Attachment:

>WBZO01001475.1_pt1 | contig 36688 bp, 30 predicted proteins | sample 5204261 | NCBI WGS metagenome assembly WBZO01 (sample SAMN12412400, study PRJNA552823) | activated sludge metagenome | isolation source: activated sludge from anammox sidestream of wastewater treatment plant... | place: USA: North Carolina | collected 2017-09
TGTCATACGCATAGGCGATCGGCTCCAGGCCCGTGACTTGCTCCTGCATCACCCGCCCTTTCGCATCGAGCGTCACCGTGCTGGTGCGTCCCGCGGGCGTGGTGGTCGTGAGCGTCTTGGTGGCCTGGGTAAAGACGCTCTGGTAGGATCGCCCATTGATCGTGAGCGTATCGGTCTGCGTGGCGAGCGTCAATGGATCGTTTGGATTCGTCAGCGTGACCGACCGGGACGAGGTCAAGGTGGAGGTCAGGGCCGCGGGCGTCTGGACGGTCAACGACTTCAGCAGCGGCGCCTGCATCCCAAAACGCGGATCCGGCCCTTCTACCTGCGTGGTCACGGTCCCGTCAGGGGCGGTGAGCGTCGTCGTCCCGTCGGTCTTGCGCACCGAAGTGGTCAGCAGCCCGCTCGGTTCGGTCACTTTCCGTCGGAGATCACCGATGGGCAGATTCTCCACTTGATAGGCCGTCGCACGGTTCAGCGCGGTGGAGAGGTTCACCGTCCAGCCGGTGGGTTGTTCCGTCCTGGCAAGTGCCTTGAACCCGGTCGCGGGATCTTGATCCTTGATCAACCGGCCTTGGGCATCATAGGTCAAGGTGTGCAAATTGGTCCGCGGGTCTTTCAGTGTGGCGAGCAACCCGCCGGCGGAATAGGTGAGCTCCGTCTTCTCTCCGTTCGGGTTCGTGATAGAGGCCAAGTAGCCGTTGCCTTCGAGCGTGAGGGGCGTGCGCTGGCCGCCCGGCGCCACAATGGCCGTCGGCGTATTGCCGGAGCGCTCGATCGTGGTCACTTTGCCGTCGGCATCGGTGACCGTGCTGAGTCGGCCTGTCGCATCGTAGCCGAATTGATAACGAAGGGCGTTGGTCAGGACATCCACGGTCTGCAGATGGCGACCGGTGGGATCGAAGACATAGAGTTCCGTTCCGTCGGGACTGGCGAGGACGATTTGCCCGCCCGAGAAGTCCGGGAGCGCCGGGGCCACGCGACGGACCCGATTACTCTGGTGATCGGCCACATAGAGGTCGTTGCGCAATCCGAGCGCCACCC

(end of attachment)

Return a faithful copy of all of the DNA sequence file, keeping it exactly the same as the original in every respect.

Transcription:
>WBZO01001475.1_pt1 | contig 36688 bp, 30 predicted proteins | sample 5204261 | NCBI WGS metagenome assembly WBZO01 (sample SAMN12412400, study PRJNA552823) | activated sludge metagenome | isolation source: activated sludge from anammox sidestream of wastewater treatment plant... | place: USA: North Carolina | collected 2017-09
TGTCATACGCATAGGCGATCGGCTCCAGGCCCGTGACTTGCTCCTGCATCACCCGCCCTTTCGCATCGAGCGTCACCGTGCTGGTGCGTCCCGCGGGCGTGGTGGTCGTGAGCGTCTTGGTGGCCTGGGTAAAGACGCTCTGGTAGGATCGCCCATTGATCGTGAGCGTATCGGTCTGCGTGGCGAGCGTCAATGGATCGTTTGGATTCGTCAGCGTGACCGACCGGGACGAGGTCAAGGTGGAGGTCAGGGCCGCGGGCGTCTGGACGGTCAACGACTTCAGCAGCGGCGCCTGCATCCCAAAACGCGGATCCGGCCCTTCTACCTGCGTGGTCACGGTCCCGTCAGGGGCGGTGAGCGTCGTCGTCCCGTCGGTCTTGCGCACCGAAGTGGTCAGCAGCCCGCTCGGTTCGGTCACTTTCCGTCGGAGATCACCGATGGGCAGATTCTCCACTTGATAGGCCGTCGCACGGTTCAGCGCGGTGGAGAGGTTCACCGTCCAGCCGGTGGGTTGTTCCGTCCTGGCAAGTGCCTTGAACCCGGTCGCGGGATCTTGATCCTTGATCAACCGGCCTTGGGCATCATAGGTCAAGGTGTGCAAATTGGTCCGCGGGTCTTTCAGTGTGGCGAGCAACCCGCCGGCGGAATAGGTGAGCTCCGTCTTCTCTCCGTTCGGGTTCGTGATAGAGGCCAAGTAGCCGTTGCCTTCGAGCGTGAGGGGCGTGCGCTGGCCGCCCGGCGCCACAATGGCCGTCGGCGTATTGCCGGAGCGCTCGATCGTGGTCACTTTGCCGTCGGCATCGGTGACCGTGCTGAGTCGGCCTGTCGCATCGTAGCCGAATTGATAACGAAGGGCGTTGGTCAGGACATCCACGGTCTGCAGATGGCGACCGGTGGGATCGAAGACATAGAGTTCCGTTCCGTCGGGACTGGCGAGGACGATTTGCCCGCCCGAGAAGTCCGGGAGCGCCGGGGCCACGCGACGGACCCGATTACTCTGGTGATCGGCCACATAGAGGTCGTTGCGCAATCCGAGCGCCACCC